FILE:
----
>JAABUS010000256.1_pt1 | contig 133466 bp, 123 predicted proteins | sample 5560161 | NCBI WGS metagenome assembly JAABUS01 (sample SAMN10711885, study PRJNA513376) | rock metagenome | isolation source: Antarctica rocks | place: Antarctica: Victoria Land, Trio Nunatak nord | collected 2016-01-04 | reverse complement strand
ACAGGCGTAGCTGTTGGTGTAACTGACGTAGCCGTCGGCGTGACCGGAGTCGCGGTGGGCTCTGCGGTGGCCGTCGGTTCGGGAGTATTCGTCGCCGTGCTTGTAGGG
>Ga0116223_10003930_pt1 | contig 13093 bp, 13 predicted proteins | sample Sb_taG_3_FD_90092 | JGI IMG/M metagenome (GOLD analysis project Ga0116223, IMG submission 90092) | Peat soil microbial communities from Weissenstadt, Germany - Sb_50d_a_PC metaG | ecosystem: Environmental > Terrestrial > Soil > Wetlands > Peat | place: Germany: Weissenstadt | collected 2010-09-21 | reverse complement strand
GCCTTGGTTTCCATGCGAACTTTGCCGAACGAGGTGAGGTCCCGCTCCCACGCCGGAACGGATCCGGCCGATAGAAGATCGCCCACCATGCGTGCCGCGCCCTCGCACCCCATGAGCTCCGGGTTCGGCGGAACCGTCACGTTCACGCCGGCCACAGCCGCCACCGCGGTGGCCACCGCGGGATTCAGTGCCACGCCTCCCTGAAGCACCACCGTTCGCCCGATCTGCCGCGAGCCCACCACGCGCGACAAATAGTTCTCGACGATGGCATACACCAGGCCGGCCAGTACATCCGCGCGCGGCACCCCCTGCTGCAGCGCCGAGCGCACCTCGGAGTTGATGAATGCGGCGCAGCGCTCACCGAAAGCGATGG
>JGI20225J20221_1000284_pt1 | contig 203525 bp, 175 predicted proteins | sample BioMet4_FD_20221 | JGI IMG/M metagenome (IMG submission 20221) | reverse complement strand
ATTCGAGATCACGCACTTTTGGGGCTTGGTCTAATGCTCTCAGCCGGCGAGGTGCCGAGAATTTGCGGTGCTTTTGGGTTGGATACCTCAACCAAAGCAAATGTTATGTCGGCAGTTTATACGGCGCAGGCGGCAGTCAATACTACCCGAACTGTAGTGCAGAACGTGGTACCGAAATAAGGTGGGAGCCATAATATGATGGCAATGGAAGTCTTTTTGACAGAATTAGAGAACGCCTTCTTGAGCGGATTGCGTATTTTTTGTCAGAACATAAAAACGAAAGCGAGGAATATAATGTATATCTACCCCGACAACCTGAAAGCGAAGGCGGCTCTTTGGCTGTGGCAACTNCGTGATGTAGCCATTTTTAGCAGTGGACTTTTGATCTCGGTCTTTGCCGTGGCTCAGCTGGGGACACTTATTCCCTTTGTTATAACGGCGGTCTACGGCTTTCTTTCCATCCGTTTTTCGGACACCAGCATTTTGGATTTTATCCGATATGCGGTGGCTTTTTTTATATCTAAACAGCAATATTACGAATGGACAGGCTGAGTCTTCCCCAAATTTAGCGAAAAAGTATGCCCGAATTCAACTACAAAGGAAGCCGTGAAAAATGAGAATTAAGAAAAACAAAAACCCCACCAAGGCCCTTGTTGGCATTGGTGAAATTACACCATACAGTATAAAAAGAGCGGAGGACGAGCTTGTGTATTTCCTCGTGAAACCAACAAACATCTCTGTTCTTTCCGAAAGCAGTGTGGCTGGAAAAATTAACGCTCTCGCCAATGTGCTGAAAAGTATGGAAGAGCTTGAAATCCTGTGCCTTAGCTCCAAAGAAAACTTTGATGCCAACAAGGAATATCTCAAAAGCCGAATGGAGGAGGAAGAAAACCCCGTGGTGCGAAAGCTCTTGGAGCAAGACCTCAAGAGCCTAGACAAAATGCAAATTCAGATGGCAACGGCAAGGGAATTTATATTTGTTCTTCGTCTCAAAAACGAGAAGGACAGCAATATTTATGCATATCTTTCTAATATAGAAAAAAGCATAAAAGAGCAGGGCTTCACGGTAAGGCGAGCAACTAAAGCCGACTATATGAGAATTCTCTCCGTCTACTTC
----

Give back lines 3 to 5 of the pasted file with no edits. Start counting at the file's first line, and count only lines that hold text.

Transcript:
>Ga0116223_10003930_pt1 | contig 13093 bp, 13 predicted proteins | sample Sb_taG_3_FD_90092 | JGI IMG/M metagenome (GOLD analysis project Ga0116223, IMG submission 90092) | Peat soil microbial communities from Weissenstadt, Germany - Sb_50d_a_PC metaG | ecosystem: Environmental > Terrestrial > Soil > Wetlands > Peat | place: Germany: Weissenstadt | collected 2010-09-21 | reverse complement strand
GCCTTGGTTTCCATGCGAACTTTGCCGAACGAGGTGAGGTCCCGCTCCCACGCCGGAACGGATCCGGCCGATAGAAGATCGCCCACCATGCGTGCCGCGCCCTCGCACCCCATGAGCTCCGGGTTCGGCGGAACCGTCACGTTCACGCCGGCCACAGCCGCCACCGCGGTGGCCACCGCGGGATTCAGTGCCACGCCTCCCTGAAGCACCACCGTTCGCCCGATCTGCCGCGAGCCCACCACGCGCGACAAATAGTTCTCGACGATGGCATACACCAGGCCGGCCAGTACATCCGCGCGCGGCACCCCCTGCTGCAGCGCCGAGCGCACCTCGGAGTTGATGAATGCGGCGCAGCGCTCACCGAAAGCGATGG
>JGI20225J20221_1000284_pt1 | contig 203525 bp, 175 predicted proteins | sample BioMet4_FD_20221 | JGI IMG/M metagenome (IMG submission 20221) | reverse complement strand